6.7.8 Political Responses to Rapid Economic and Social Change
Recent years have resulted in increasingly rapid economic and social change, which require political responses to avoid instability
Major economic changes in recent years have affected people’s jobs:
● New technologies have been disruptive throughout history, and have often been resisted, but few would deny that most people now have easier lives and live longer than those who lived in previous centuries. The job losses caused by industrialisation have been matched in aggregate by the new jobs created. There are losers in the short term, though: those whose skills are no longer required and who need to find alternative employment if they are to maintain their standard of living. Many will never be able to find jobs as good as those they have lost.
● Globalisation has also been beneficial overall (188.8.131.52), but it too has created losers, and what Nouriel Roubini has called “Political Fault Lines”. It has resulted in job losses and increased migration. As Dani Rodrik pointed out, in an article entitled The great globalisation lie, “evangelists presented globalisation as inevitable and advantageous to all. In reality, it is neither, and the liberal order is paying the price”.
● As governments try to combat environmental challenges (3.5.7), they have introduced regulations which have cut employment in some traditional industries such as coal mining.
● Changes in tastes can cause job losses. Concern about animal rights has massively reduced the size of the fur industry for example, although there have been increased opportunities to make other kinds of warm garment.
● Local job markets can suddenly change with the departure of a large employer because it failed against competition from other companies.
● As immigrants arrive, whether to fill skills shortages or as refugees or as economic migrants, they unavoidably change the character of neighbourhoods and may put strains on local services. Although immigration usually brings economic growth, it can result in lower wages for some jobs (184.108.40.206).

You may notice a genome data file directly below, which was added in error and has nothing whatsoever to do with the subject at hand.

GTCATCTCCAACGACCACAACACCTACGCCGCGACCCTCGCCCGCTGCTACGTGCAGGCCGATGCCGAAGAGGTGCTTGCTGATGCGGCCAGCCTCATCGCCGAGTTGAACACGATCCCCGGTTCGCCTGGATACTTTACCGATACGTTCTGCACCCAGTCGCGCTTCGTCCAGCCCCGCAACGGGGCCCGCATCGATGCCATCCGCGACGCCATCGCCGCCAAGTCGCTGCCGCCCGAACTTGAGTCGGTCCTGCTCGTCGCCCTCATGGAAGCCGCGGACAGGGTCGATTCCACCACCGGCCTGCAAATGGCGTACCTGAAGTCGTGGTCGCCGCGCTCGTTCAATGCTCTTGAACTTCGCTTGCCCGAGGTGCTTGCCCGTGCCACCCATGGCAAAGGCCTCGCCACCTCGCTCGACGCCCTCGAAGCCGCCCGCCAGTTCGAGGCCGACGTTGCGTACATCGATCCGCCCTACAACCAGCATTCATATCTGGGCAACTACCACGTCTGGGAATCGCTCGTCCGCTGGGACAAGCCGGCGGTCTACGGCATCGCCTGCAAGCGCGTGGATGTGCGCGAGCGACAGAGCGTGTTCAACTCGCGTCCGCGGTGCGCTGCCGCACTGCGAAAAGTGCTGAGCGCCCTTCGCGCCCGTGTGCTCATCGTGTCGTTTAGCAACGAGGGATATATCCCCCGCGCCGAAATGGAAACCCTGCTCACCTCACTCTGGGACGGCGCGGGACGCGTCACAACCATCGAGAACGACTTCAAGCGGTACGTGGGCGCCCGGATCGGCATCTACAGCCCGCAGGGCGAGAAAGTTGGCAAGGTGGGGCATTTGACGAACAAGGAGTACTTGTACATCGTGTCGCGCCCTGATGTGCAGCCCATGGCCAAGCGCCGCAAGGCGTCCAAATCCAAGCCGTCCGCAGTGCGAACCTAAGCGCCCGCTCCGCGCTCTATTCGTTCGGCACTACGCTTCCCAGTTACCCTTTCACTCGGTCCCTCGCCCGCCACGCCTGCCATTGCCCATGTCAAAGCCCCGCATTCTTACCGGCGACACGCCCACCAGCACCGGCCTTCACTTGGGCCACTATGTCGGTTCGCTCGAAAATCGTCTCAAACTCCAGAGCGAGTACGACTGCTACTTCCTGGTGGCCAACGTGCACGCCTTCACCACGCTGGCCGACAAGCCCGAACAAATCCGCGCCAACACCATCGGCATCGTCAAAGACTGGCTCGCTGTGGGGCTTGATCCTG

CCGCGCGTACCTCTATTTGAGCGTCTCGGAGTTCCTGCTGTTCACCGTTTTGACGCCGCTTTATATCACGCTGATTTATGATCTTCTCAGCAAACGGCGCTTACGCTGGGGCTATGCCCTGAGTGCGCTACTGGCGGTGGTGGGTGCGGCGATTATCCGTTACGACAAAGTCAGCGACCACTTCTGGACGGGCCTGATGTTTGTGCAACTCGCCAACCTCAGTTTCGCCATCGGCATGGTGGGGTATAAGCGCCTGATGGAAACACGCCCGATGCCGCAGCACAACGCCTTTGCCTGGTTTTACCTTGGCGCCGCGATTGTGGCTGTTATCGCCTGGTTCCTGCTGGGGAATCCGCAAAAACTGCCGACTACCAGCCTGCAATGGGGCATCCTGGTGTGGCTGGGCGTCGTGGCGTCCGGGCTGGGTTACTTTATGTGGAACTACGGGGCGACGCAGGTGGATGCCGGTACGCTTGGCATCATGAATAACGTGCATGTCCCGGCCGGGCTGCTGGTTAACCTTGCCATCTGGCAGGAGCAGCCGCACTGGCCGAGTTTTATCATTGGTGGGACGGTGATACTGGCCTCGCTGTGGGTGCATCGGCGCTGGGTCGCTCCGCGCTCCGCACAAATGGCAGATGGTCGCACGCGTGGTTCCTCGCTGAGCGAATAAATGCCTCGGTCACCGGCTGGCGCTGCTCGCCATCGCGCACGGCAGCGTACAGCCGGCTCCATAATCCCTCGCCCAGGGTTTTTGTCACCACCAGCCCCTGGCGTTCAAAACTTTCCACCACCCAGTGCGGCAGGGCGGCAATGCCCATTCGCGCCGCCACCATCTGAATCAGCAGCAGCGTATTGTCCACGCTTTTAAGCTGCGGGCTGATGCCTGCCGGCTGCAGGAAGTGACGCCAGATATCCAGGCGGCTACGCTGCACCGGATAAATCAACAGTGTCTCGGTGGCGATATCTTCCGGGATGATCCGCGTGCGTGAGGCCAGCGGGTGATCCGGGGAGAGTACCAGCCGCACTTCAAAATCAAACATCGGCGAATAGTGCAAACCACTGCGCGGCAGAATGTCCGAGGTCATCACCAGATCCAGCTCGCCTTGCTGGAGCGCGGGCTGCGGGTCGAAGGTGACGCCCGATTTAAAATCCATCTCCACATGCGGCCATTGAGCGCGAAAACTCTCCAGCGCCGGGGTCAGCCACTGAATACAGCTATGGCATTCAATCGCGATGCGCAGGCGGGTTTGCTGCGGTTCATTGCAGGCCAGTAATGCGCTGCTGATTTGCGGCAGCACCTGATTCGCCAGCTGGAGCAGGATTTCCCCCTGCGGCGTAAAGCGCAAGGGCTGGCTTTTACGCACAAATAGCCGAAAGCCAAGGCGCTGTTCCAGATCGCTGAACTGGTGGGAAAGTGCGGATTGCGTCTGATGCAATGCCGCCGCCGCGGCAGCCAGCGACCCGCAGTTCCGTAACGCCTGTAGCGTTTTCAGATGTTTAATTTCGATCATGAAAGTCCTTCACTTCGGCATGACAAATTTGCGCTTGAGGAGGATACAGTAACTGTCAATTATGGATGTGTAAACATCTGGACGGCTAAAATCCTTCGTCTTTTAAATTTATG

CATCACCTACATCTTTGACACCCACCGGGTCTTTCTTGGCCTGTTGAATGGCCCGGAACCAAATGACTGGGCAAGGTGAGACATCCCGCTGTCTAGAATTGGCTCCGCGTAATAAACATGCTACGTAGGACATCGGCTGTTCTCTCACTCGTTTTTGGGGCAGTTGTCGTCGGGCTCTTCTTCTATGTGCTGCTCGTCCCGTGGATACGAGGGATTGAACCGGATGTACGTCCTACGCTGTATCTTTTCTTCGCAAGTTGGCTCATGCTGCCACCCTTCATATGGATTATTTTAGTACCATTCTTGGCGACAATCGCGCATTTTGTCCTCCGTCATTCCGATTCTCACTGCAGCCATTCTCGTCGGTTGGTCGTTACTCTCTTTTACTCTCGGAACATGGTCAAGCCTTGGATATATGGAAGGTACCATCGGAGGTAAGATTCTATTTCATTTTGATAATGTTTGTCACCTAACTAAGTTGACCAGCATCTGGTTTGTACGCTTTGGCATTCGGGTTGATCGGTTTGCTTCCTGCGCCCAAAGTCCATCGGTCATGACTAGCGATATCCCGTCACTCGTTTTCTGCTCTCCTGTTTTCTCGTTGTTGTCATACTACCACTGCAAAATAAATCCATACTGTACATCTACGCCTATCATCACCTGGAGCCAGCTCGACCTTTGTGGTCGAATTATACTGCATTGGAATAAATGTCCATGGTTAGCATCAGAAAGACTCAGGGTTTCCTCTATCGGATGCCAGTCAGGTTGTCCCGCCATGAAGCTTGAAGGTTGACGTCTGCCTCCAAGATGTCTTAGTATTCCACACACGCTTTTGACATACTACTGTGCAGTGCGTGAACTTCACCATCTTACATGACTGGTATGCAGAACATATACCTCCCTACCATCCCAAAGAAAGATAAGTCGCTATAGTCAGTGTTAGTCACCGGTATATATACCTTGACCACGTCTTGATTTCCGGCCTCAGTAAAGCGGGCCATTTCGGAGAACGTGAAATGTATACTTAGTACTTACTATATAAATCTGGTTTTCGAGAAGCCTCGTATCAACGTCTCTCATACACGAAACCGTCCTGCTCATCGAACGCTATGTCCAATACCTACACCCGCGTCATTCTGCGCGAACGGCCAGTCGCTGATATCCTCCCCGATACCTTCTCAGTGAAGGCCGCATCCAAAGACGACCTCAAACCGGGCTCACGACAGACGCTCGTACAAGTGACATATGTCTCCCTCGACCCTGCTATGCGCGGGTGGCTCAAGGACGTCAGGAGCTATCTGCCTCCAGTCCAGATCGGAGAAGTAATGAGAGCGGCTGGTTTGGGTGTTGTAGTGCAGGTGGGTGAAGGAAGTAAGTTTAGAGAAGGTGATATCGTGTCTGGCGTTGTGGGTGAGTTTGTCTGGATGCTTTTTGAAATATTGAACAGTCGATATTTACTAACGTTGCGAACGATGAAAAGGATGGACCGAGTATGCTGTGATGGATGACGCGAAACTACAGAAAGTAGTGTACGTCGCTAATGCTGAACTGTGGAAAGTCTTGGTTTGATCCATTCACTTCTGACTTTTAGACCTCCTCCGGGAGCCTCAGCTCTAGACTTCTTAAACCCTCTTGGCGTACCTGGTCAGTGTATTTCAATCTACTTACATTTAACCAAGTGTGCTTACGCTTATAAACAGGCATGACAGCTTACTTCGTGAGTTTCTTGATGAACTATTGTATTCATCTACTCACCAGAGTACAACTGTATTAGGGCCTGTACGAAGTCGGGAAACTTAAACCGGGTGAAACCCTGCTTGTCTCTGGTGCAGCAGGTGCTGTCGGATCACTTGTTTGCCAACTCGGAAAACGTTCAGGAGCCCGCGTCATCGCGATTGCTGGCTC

There will be some people who have been adversely affected by these changes, even though the majority may have benefited from a cleaner environment, lower prices, and increased choice. The election of Donald Trump and the British vote to leave the EU in a ‘Brexit’ were symptoms of public discontent. An Economist article, How to make sense of 2016, described how liberal democracy is now under threat:
“Amid growing inequality, society’s winners told themselves that they lived in a meritocracy—and that their success was therefore deserved. The experts recruited to help run large parts of the economy marvelled at their own brilliance. But ordinary people often saw wealth as a cover for privilege and expertise as disguised self-interest.”
It is argued here that, by almost any choice of criteria for what is acceptable governance, politicians have a duty to respond to the problems faced by those who have suffered – yet they have conspicuously failed to do so (6.3.9). People who have gained from recent economic changes, especially those who have been most successful (6.7.2), need to contribute towards finding solutions for those who have been less fortunate. Everyone should have the opportunity to flourish. A Foreign Affairs article, The Liberal Order Begins at Home, noted that this “will require a new social contract between each state and its citizens—creating a twenty-first century state with a new social purpose that emphasizes inclusion over growth”.
Politicians need to be able to offer a viable and inclusive way forward for people who have been harmed by rapid economic and social change. The following sub-sections explore three kinds of effort required to overcome the problems, followed by a summary of the risks of not responding adequately:
● Political leadership is needed to explain to people what is happening in times of rapid change (220.127.116.11). Politicians should reassure people with measures designed to help them.
● Many people will require new jobs to replace those that have been displaced (18.104.22.168). And there are new opportunities in generating green energy, adaptation to climate change, and infrastructure projects for example. Governments can help to steer new jobs to areas in need.
● Care is needed in managing large-scale immigration (22.214.171.124). Politicians need to consult with immigrants and local people about cultural adaptation, rather than trying to politicise the issues to win support.
● There are social and political risks in ignoring the problems of change (126.96.36.199). People might be tempted to support damaging and divisive solutions offered by populist politicians, creating political instability.
This page is intended to form part of Edition 4 of the Patterns of Power series of books. An archived copy of it is held at https://www.patternsofpower.org/edition04/678.htm.